Tuesday, 21 August 2007

The Labo(u)r of Liberal Love

Always falling for something I cannot
Forbidden hence desired?
Incorrect because political?

Craving for the fish that has been thrown
That sympathises with other land-borne fish.
Yet befriends the cunning mammal.

How do you know my plight?
I know you have sailed across the same
That I have flown over.

You helped me see right and left.
I can only write of my love for you and your
Sorry I cannot vote.

But I still seek you with these words
That you may never hear.
Although I am air-borne again, it was good to see you on

Embracing Adelaide

As I was walking through Rundle Mall today, capturing still images of its icons, trying to think of a story to tell about Adelaide, I realized I was in the middle of that story. For the only story about this city I knew well was the one I lived everyday, the one about my relationship with Adelaide and its streets. I reminisced about my first ever walk through Rundle Mall – what a rite of passage it was, when I, a 19-year old international student from India, navigated a western city mall for the first time in my life, with my father firmly by my side. I remember feeling lost, and vaguely registering the difference between the eastern and the western precincts. Now, almost half a decade later, I wouldn’t say I have come a long way, but the same path has become more meaningful; each arcade, retail store, food court, street cafĂ©, mall bench, phone booth reminds me of something or the other I did there with friends as well as strangers. Each spot is a unique intersection of time and place, a story-memory of love and friendship, shopping and food, deep conversations and gossip, homesickness and belonging. And the strip itself, with its absence of traffic, and its sometimes overwhelming presence of people, is almost like an island of transition – like the foreign yet familiar transfer lounge of an international airport. This island both connects and disconnects the eastern and western ends of Adelaide. It lends an exclusive air to Rundle Street, while allowing Hindley Street to be naughty. And as I walk across it today, closer to dusk than to dawn, stepping alternately into the shadows cast by people, buildings and trees, and then the light pouring in from the alleyways, I experience the shifting greyness of my own Adelaide story. It is a story that lies between east and west.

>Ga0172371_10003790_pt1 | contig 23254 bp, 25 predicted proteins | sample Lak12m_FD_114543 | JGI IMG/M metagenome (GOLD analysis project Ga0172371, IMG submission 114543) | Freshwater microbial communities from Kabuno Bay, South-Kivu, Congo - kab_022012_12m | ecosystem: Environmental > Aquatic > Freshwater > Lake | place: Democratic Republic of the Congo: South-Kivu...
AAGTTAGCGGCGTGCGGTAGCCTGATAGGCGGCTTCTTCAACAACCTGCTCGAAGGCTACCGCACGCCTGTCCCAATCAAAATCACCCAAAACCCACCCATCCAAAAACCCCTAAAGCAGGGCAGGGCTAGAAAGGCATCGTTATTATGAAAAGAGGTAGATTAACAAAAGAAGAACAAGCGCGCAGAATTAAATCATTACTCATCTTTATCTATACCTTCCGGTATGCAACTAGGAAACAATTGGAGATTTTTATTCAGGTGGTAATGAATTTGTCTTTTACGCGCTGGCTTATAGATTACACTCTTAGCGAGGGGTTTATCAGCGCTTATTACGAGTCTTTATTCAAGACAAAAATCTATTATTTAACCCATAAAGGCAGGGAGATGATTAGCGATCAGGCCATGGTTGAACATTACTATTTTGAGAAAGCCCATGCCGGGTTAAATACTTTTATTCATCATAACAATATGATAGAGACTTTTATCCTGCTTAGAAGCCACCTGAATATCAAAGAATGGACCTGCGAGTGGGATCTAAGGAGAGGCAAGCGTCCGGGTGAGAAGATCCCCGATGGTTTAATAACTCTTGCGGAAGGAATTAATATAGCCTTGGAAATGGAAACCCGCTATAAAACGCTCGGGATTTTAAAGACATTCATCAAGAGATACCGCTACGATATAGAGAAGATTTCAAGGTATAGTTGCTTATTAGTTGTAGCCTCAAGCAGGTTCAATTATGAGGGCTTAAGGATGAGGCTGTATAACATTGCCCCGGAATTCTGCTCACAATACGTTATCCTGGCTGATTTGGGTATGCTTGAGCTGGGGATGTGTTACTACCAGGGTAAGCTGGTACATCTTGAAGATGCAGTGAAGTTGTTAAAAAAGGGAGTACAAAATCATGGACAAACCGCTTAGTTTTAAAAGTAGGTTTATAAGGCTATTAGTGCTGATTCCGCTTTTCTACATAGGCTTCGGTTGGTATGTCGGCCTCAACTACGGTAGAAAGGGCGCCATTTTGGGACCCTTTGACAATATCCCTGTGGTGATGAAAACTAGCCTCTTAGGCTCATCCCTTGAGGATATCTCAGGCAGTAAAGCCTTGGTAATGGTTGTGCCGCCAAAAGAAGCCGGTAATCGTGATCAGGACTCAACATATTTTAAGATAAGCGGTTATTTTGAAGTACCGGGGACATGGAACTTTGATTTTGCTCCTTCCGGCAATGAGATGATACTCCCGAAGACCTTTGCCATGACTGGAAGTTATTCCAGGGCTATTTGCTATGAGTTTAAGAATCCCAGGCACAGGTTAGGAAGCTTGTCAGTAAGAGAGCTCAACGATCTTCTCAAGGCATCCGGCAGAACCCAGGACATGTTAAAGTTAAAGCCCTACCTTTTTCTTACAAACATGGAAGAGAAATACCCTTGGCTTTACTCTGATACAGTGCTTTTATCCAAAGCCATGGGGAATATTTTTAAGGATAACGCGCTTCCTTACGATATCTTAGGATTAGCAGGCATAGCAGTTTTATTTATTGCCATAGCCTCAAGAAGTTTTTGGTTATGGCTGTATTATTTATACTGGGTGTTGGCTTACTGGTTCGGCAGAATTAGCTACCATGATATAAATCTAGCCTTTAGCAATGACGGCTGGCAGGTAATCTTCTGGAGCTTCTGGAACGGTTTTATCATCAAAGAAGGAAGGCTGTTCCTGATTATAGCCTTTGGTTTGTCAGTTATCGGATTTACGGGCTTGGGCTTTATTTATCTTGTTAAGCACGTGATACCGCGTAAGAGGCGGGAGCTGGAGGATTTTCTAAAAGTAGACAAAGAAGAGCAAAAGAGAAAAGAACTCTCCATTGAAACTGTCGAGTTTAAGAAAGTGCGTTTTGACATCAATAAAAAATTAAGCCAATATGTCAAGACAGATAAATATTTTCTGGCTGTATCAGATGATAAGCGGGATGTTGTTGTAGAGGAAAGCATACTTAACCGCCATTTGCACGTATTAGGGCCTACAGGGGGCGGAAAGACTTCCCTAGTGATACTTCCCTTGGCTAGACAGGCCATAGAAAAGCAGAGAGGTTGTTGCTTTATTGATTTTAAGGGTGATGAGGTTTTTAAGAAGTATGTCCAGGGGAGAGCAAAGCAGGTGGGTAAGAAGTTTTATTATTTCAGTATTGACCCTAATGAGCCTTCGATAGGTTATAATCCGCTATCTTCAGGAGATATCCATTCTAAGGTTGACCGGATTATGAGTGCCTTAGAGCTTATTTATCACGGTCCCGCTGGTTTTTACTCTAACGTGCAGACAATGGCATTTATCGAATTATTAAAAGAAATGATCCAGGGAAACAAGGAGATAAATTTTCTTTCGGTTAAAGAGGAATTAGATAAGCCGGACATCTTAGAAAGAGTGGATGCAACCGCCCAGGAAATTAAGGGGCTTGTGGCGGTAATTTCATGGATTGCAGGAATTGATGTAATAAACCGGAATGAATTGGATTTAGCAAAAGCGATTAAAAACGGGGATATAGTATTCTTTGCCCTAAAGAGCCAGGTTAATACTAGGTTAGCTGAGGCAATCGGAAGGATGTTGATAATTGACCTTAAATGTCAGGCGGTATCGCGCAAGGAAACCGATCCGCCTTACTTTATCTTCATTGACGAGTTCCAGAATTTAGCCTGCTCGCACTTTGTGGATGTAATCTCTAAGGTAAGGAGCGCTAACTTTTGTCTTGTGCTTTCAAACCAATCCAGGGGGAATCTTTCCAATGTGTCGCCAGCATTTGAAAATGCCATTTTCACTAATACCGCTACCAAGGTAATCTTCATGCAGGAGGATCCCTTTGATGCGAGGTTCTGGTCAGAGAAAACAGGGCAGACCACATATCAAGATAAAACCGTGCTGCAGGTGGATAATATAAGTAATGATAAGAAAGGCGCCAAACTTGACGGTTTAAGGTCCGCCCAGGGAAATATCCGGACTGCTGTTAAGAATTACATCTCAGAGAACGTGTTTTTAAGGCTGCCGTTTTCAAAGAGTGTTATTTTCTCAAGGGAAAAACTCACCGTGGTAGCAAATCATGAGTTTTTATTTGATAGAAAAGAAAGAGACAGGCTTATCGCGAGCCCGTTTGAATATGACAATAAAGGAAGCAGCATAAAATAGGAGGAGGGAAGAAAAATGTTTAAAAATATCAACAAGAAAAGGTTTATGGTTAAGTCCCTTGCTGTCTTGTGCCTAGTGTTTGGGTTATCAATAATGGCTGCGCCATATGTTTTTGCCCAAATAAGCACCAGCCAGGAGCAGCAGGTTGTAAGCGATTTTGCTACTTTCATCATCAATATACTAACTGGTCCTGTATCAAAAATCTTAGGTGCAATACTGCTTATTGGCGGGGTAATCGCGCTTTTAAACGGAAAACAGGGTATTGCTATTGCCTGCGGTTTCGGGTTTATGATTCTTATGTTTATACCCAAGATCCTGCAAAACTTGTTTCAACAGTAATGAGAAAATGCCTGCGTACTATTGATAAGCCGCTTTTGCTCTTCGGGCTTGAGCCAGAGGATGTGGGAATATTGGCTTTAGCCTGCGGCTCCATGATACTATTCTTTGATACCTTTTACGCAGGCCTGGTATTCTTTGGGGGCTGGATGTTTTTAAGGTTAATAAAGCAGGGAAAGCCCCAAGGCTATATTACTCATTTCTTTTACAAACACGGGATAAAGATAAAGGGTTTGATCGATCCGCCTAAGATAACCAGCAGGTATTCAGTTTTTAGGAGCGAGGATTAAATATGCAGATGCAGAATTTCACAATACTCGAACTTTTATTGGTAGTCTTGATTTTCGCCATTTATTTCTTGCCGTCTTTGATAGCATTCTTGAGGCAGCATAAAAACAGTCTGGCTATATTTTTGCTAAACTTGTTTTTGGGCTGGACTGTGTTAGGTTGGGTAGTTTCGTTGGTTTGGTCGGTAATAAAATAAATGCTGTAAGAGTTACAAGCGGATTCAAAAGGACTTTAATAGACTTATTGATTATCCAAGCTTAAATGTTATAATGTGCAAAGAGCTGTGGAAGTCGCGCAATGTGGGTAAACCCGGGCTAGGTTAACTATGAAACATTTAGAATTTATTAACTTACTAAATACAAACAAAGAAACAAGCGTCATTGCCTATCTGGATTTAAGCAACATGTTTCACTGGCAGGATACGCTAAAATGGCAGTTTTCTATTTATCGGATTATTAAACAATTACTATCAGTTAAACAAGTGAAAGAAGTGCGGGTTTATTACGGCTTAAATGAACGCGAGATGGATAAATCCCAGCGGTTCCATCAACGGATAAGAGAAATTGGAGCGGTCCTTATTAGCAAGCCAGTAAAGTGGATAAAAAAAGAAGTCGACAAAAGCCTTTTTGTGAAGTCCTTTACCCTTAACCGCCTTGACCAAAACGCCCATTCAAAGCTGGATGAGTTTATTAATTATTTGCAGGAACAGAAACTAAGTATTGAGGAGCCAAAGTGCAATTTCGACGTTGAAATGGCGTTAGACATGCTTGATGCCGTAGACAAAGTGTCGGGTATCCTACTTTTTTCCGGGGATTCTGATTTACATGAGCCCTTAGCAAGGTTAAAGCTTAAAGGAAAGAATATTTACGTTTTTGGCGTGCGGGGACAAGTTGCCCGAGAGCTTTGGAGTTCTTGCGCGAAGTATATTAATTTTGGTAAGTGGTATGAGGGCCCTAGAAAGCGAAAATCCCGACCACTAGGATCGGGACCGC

Monday, 13 August 2007

Facing Pillars

Walking down the road after a hard day at work, she didn't see the pillar in the dark. And her old flame approaching from the opposite direction. She wondered if she could face it/him. But there wasn't enough time to think. So she drew on her last dredge of strength and confronted him with her feelings. He said she was too much of a post-modernist. She told him he was the one without hope. Their past had come to be engraved in their minds. It was a work of art. Couldn't both of them see it? She placed one hand on the pillar and embraced him with her free arm. He felt the outlines of her body, but not her.

Sunday, 5 August 2007

Warrior Marks (Dir. Pratibha Parmar)